Because I was so quick to tell you the story — reported so ably in the New York Times by Richard Perez-Pena — of a student with a stuttering problem at a New Jersey college who had been asked by the Professor not to speak in class, I need to add a postscript.
While the full details of the story may remain murky, Perez-Pena — in the admirable journalistic tradition of careful follow-up when new details are revealed — — wrote a subsequent story with the instructor’s version of events.
Without claiming that I now have a firm handle on the truth in this complex situation, I do feel obligated to state the following:
Virtually every complex human interaction imaginable defies easy description. First-rate writers and researchers can try, and perhaps come close, but it is inevitable that different parties and witnesses to an interaction will see things differently. Perez-Pena, a skilled and distinguished professional, was forced — given the initial choice of the professor not to comment — to write the first story without her version. Only days later, when she did agree to speak, Perez-Pena immediately wrote a follow-up.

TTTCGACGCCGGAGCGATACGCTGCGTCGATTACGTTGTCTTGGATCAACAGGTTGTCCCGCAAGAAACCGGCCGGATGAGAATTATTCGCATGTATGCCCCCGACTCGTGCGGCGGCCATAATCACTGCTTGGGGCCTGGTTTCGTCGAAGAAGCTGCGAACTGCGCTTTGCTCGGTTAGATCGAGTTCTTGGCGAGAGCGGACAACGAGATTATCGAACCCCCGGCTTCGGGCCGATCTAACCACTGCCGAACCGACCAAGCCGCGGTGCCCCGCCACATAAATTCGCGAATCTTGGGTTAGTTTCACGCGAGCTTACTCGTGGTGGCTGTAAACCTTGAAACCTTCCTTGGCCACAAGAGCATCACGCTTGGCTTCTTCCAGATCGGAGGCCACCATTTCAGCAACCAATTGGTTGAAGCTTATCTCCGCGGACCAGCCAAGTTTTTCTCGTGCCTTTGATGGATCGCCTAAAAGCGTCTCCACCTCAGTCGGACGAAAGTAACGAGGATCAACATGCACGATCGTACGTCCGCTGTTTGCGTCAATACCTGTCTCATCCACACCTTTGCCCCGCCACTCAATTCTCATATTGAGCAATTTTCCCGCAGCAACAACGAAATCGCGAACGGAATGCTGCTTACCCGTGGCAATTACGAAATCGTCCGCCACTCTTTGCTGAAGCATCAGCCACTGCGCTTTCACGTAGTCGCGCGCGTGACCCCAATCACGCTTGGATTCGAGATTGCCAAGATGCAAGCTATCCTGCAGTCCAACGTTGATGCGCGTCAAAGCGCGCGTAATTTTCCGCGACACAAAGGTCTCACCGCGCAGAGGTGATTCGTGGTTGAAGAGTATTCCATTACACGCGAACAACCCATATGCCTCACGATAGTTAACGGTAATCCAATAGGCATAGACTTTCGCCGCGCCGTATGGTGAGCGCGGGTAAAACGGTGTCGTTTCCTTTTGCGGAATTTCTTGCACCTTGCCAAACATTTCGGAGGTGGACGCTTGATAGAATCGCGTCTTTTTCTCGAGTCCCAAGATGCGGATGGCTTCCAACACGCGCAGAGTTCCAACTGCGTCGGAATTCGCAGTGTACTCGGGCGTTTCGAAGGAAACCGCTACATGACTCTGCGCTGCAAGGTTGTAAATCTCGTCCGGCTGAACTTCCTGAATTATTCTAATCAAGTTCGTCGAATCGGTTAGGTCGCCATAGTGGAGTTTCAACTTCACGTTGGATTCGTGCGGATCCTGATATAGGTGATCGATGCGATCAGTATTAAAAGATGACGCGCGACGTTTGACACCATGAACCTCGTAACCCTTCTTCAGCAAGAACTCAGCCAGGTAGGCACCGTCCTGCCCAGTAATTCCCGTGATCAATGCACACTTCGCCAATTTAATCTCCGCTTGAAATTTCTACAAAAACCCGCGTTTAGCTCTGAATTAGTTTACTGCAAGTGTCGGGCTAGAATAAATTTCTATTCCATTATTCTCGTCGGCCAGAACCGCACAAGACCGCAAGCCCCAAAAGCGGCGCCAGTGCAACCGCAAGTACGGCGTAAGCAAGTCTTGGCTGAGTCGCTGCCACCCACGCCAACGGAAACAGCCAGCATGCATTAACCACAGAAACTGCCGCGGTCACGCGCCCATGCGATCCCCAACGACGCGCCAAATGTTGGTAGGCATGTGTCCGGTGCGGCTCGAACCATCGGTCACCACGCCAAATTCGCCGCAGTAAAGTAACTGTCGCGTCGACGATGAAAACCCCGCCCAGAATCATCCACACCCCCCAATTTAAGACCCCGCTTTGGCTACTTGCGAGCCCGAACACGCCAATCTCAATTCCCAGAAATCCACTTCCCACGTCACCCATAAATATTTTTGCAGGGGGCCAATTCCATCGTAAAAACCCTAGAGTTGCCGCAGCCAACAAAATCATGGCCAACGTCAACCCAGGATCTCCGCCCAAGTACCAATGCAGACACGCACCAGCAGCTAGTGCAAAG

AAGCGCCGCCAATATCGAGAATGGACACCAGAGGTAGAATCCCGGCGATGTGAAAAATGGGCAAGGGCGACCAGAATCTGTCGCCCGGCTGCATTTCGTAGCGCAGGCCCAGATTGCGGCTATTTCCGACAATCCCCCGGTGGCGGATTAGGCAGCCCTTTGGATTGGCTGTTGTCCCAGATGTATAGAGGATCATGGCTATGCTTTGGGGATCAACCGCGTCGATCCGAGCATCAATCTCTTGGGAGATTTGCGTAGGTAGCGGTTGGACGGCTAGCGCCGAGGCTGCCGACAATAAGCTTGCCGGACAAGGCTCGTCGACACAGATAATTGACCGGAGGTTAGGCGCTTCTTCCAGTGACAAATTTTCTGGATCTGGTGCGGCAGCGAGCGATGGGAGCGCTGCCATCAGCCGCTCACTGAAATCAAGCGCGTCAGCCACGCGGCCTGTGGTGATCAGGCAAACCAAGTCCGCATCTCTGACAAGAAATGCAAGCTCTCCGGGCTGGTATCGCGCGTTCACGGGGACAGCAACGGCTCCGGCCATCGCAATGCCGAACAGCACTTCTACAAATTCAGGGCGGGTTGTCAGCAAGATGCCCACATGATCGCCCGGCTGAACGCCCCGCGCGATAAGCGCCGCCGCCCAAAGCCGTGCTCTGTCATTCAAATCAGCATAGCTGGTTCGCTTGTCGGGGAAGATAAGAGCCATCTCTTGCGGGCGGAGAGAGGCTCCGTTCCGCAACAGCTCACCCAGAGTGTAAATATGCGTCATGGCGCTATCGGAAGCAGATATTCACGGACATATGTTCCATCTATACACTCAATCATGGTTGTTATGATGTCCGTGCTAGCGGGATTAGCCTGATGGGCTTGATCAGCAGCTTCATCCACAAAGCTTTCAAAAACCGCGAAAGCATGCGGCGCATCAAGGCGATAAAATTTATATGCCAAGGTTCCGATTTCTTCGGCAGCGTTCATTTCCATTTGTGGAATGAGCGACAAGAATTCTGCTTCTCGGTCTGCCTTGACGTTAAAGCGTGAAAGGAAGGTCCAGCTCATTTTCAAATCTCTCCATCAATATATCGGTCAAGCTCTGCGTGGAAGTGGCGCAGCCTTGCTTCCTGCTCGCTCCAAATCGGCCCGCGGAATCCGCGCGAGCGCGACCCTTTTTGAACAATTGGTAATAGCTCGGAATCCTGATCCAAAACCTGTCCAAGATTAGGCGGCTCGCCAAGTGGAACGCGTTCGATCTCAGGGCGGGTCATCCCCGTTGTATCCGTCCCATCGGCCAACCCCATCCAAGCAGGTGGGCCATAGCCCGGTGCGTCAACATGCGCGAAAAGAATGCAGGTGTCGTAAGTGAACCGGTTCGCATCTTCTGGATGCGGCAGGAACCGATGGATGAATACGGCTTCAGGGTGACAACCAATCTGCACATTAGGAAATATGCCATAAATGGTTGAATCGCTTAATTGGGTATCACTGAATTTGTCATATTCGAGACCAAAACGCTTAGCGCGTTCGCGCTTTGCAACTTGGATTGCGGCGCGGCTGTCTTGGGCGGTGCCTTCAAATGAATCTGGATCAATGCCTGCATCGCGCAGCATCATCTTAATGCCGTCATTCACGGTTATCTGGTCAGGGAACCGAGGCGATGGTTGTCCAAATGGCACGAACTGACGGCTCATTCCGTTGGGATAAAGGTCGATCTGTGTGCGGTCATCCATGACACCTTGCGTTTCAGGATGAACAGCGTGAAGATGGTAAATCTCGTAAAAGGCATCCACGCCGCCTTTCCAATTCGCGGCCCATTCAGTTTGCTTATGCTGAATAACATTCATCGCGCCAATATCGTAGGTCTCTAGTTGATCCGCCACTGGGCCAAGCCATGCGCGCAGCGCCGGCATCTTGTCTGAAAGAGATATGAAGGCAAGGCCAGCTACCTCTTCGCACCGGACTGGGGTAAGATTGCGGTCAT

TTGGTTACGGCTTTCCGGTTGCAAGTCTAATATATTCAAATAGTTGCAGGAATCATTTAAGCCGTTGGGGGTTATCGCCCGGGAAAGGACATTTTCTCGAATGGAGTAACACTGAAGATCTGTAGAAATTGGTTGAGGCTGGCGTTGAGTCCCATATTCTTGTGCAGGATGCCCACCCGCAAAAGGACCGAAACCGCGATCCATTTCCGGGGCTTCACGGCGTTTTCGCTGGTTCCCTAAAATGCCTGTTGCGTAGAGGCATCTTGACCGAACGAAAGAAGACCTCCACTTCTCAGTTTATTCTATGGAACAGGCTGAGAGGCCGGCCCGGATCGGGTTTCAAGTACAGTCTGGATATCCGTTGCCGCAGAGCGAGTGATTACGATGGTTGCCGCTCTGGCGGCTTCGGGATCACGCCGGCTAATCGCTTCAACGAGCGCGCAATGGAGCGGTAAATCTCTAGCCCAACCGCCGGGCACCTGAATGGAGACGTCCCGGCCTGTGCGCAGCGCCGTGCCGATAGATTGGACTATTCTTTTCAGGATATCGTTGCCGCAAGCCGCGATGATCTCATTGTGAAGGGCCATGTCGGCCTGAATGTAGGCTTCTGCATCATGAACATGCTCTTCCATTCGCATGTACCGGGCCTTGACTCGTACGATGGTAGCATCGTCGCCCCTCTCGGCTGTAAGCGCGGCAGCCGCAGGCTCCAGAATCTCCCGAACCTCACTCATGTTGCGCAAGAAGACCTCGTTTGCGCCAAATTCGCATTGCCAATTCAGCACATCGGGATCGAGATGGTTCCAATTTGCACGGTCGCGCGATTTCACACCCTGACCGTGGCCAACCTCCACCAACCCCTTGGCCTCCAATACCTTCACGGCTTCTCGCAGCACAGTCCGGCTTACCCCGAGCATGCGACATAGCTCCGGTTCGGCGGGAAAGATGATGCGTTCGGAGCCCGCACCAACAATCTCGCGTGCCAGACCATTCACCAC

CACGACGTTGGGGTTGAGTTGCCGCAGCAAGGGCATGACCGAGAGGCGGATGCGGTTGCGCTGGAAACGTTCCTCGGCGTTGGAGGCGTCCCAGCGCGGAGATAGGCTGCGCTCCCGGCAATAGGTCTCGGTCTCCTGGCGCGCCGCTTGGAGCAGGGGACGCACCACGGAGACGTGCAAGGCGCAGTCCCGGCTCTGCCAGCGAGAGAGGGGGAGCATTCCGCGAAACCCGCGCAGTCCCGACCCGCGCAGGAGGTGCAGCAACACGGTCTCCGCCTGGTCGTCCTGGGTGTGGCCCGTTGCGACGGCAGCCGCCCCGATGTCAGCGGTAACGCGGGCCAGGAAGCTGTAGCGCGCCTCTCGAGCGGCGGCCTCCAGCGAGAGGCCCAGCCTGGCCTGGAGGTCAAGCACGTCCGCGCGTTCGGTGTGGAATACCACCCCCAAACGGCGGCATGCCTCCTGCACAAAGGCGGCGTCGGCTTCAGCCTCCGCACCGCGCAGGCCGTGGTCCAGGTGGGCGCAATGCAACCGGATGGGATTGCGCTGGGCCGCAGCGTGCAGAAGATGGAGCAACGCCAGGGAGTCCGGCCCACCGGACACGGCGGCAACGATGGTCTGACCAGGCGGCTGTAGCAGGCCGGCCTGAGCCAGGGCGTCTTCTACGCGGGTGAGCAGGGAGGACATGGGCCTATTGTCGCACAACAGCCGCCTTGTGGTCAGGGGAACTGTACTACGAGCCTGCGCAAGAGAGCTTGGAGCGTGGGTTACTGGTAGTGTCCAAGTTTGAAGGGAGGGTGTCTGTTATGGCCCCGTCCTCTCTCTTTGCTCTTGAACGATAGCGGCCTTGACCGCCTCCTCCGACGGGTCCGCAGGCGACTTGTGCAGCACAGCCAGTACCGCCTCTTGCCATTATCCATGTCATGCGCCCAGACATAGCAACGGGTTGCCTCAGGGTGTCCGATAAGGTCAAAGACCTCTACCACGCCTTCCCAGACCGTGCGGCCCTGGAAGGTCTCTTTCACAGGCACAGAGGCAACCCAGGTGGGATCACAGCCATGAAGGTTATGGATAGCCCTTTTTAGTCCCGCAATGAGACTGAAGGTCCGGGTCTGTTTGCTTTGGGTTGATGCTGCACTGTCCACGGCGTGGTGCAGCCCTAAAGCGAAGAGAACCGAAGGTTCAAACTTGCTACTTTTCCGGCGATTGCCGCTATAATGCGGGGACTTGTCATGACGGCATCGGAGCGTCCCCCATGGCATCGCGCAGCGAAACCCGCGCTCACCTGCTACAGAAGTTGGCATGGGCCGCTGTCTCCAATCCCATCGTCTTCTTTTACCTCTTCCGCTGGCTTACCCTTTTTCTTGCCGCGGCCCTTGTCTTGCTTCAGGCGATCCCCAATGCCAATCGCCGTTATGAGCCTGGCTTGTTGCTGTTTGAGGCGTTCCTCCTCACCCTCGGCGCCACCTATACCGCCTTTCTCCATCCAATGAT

The speed with which I angrily chastised the instructor and the institution for this incident, while born of a deep anger and sensitivity to discrimination against people with disabilities, clearly should have awaited a fuller account including the professor’s version. I still may not agree with what I now know was the professor’s judgement, but the point is that my reaction preceded my even having any idea what that judgement was.
The fault was allowing my indignation about discrimination (an indignation that is alive, well, and still white-hot) to lead me to temporarily reject even the possibility of an alternate version of events. I should have thought more carefully before allowing anger to trump caution.
Isn’t it just like complexity to come along and ruin certainty and clarity?